Star Magnolia

The white flower of a star magnolia with 8-10 long petals and a pink center

The telltale sign of spring in Florida is the emergence of magnolia flowers. Although there are many popular magnolia varieties to choose from, star magnolia is an excellent pick if you live in Northwest Florida or a colder microclimate.

Star magnolia is slow growing, but the patient gardener is rewarded with excellent pest and disease resistance coupled with a spectacular show of spring blooms.


Native to Japan, star magnolia (Magnolia stellata) is a large shrub or small tree with a dense, round form. The lower branches can be pruned to create the standard tree form, or they can be left alone if a shrubbier form is desired. Star magnolia can reach 15 to 20 feet tall and 10 to 15 feet wide.

The leaves are green, oblong, and two to four inches long. In the fall, foliage turns shades of gold and copper. Although your tree will be leafless in the winter, this doesn’t mean it’s unattractive! If planted next to a wall or fence, putting a spotlight on it at night will create an interesting silhouette.

Once spring rolls around, flowers appear on the bare branches. Blooms are typically white to cream, with long, narrow petals that give them a frilly appearance. Other colors such as pink or purple are possible with various cultivars. Flowers are not as sensitive to cold as some other magnolias, but injury is still possible if a freeze happens during flowering.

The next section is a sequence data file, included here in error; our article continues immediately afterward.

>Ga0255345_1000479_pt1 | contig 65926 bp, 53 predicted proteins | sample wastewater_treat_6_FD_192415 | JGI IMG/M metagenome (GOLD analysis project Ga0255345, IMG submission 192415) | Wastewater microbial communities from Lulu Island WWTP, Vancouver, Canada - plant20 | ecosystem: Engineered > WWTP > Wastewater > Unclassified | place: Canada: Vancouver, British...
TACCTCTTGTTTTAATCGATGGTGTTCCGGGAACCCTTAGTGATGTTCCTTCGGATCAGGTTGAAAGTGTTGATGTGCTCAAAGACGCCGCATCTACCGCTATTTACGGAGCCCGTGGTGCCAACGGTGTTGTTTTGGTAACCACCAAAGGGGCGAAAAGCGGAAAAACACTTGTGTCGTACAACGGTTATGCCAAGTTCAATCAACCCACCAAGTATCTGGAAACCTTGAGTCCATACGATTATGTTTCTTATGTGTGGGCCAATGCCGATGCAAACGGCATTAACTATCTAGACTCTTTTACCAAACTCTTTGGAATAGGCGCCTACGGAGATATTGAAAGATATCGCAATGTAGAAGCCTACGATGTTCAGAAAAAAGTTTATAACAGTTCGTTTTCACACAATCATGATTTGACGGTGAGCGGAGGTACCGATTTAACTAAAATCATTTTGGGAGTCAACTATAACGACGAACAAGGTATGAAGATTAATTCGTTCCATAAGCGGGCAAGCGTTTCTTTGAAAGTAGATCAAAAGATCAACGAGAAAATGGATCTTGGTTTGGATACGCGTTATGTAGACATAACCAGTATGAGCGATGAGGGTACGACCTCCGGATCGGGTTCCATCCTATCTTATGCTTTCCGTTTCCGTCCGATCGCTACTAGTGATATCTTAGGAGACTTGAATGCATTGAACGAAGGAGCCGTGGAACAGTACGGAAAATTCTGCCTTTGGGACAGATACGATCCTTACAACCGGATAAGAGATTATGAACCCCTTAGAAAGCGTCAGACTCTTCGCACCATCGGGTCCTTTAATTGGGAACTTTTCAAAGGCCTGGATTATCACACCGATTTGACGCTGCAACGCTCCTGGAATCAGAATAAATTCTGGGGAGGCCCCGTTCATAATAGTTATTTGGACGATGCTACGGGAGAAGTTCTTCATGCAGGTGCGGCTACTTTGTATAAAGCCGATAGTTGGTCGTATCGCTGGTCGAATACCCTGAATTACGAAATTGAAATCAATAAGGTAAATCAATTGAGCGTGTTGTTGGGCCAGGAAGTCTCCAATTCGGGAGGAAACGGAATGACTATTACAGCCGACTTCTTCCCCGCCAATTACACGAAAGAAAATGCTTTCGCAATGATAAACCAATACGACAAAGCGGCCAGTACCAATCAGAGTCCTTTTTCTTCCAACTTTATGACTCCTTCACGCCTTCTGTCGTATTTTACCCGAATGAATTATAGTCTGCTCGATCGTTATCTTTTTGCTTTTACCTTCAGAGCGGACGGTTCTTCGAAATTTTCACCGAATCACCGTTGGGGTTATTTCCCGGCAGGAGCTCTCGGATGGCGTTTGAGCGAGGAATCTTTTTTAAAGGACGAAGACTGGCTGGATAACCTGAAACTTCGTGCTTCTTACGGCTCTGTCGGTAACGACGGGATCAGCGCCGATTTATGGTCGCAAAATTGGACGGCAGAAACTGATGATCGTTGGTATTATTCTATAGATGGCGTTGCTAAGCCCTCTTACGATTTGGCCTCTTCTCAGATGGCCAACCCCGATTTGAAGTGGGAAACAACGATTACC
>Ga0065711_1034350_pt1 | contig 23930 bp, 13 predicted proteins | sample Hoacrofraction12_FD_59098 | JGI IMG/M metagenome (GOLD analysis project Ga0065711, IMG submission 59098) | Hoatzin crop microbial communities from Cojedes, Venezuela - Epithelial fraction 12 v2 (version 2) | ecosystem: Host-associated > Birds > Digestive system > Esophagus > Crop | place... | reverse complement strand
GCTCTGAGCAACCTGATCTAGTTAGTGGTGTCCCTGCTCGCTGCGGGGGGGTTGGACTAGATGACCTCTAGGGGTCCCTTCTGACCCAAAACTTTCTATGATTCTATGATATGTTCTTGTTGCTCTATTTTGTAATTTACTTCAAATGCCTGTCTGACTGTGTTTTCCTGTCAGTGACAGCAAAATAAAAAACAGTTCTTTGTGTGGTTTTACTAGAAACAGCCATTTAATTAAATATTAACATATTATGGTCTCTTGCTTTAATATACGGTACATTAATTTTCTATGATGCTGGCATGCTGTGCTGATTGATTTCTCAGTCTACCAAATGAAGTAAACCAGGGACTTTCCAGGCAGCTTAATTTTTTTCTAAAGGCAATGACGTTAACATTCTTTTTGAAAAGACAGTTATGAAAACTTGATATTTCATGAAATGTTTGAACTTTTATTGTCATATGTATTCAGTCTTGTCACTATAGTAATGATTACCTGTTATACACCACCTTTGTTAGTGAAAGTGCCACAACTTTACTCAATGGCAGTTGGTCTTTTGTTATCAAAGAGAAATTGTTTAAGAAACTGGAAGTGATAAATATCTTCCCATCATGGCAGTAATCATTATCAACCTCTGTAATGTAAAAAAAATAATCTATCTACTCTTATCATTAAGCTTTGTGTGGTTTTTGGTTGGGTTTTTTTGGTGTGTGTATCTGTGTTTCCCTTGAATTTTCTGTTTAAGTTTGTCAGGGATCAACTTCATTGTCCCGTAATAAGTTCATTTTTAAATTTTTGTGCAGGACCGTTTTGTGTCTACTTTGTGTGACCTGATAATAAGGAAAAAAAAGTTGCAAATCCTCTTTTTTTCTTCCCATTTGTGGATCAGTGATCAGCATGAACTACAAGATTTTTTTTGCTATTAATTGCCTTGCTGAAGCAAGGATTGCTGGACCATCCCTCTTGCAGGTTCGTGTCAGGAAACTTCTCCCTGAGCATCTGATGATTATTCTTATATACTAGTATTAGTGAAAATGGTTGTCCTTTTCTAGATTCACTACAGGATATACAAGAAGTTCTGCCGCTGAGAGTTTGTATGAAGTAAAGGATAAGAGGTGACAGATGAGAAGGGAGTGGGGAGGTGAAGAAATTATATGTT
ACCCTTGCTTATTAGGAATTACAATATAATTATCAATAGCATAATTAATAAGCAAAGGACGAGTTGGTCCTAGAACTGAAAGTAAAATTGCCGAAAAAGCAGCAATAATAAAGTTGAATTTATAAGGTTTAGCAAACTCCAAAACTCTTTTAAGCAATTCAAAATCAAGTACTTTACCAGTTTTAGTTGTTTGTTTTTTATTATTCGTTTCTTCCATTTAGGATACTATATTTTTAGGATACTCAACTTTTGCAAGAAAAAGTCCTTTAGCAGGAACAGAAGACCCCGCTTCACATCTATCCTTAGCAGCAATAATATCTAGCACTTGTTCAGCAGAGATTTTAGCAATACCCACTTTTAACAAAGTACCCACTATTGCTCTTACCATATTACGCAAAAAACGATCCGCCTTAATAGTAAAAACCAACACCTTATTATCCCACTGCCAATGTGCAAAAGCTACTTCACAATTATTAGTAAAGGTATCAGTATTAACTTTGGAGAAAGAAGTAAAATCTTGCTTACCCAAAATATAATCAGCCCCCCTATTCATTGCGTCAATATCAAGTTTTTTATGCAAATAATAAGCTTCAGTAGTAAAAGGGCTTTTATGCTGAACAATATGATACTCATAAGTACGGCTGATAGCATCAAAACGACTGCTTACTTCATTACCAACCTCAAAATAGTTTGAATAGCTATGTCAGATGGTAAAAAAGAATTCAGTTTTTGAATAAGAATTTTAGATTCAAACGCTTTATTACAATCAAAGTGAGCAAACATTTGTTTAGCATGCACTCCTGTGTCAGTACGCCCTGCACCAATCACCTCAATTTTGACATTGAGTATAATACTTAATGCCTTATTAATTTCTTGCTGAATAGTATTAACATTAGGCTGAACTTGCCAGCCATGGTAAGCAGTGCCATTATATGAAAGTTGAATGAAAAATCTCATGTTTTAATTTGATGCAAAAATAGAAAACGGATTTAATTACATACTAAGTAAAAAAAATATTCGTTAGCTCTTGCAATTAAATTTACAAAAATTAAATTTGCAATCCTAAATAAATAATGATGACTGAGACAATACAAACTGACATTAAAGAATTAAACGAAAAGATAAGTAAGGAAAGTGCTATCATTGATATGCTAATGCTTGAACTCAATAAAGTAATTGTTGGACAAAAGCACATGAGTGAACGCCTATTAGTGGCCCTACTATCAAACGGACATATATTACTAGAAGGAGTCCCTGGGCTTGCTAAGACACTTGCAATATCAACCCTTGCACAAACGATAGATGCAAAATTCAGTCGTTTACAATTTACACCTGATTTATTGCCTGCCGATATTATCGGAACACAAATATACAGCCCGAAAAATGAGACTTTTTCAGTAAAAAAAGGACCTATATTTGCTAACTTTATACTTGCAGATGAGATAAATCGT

Planting and Care

Star magnolia, pruned into a large shrub and covered with white flowers

Star magnolia can be planted in USDA Hardiness Zones 5A through 8B. Consider using it as a patio plant, a small specimen tree, or as an accent shrub. This magnolia prefers locations in full sun with rich, porous, and slightly acidic soil. Keep in mind that star magnolia will not tolerate salt, drought, or root competition. Bare root plants should be transplanted in late winter when they are still dormant. Container plants can go in the ground any time of year.

There are several cultivars to choose from, depending on your preference for flower color. ‘Centennial’ produces flowers with a slight blush hue. Choose ‘Jane Platt’ or ‘Rosea’ if you want a more intense pink color. For a shade that leans purple, look for ‘Keiskei’ or ‘Rubra.’

Star magnolias rarely experience severe pest or disease problems, but there are a few you should scout for just in case. Leaf spots, blights, scabs, black mildews, canker, and verticillium wilt are all possible disease issues, although they rarely require treatment. For insect pest problems, scales and young tulip-poplar weevils are the main culprits. Keeping your tree healthy will help prevent these problems.

A note on names: Magnolia stellata is synonymous with Magnolia kobus var. stellata.

If you have any questions about cultivating star magnolia in your landscape, please contact the experts at your county Extension office.

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